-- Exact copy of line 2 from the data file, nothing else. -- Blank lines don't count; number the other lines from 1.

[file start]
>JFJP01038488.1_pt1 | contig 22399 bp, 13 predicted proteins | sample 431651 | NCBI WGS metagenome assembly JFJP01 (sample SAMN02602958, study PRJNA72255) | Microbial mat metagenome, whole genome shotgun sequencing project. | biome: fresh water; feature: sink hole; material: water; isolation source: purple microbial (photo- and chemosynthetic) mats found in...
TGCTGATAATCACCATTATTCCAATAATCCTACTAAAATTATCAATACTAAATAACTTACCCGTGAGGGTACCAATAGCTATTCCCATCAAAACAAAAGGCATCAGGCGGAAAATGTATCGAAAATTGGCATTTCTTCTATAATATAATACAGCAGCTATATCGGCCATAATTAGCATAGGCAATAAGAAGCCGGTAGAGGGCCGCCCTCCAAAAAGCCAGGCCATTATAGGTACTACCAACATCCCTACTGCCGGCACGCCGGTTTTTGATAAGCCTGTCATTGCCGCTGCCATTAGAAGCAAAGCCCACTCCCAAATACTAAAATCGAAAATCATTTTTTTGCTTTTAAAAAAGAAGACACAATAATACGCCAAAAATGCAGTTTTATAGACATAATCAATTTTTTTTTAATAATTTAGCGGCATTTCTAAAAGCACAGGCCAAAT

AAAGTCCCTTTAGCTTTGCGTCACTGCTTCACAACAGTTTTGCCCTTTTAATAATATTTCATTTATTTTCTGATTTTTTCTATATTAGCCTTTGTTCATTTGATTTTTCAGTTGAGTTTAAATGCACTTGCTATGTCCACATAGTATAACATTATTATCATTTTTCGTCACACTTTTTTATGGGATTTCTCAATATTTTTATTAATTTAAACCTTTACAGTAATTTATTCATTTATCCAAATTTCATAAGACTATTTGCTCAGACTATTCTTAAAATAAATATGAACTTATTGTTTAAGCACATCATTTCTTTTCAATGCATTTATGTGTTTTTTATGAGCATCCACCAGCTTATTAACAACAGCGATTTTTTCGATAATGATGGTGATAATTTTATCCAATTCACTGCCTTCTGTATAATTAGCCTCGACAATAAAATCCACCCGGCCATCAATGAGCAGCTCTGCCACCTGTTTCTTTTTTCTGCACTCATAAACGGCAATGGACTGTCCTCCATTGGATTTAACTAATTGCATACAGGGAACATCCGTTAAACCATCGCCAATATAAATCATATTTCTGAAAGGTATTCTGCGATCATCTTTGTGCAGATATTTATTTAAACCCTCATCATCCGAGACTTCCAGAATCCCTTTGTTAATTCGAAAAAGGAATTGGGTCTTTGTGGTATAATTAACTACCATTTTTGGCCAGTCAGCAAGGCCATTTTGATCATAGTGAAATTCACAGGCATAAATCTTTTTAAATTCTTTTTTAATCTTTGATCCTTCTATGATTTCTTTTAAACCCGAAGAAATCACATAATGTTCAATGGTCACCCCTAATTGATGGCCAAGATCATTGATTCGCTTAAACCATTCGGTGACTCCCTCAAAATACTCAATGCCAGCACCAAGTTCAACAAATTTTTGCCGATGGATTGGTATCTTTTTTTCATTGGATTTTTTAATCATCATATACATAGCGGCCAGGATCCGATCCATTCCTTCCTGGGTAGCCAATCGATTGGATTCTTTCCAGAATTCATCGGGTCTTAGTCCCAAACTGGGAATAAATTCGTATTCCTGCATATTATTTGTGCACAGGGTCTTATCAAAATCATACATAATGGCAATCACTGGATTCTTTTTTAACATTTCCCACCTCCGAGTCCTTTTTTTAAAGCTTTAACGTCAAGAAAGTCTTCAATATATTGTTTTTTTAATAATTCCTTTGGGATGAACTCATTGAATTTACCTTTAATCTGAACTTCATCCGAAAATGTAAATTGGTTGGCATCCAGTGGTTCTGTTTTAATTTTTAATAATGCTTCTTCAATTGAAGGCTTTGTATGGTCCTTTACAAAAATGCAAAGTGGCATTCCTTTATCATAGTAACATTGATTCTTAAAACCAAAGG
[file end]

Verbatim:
TGCTGATAATCACCATTATTCCAATAATCCTACTAAAATTATCAATACTAAATAACTTACCCGTGAGGGTACCAATAGCTATTCCCATCAAAACAAAAGGCATCAGGCGGAAAATGTATCGAAAATTGGCATTTCTTCTATAATATAATACAGCAGCTATATCGGCCATAATTAGCATAGGCAATAAGAAGCCGGTAGAGGGCCGCCCTCCAAAAAGCCAGGCCATTATAGGTACTACCAACATCCCTACTGCCGGCACGCCGGTTTTTGATAAGCCTGTCATTGCCGCTGCCATTAGAAGCAAAGCCCACTCCCAAATACTAAAATCGAAAATCATTTTTTTGCTTTTAAAAAAGAAGACACAATAATACGCCAAAAATGCAGTTTTATAGACATAATCAATTTTTTTTTAATAATTTAGCGGCATTTCTAAAAGCACAGGCCAAAT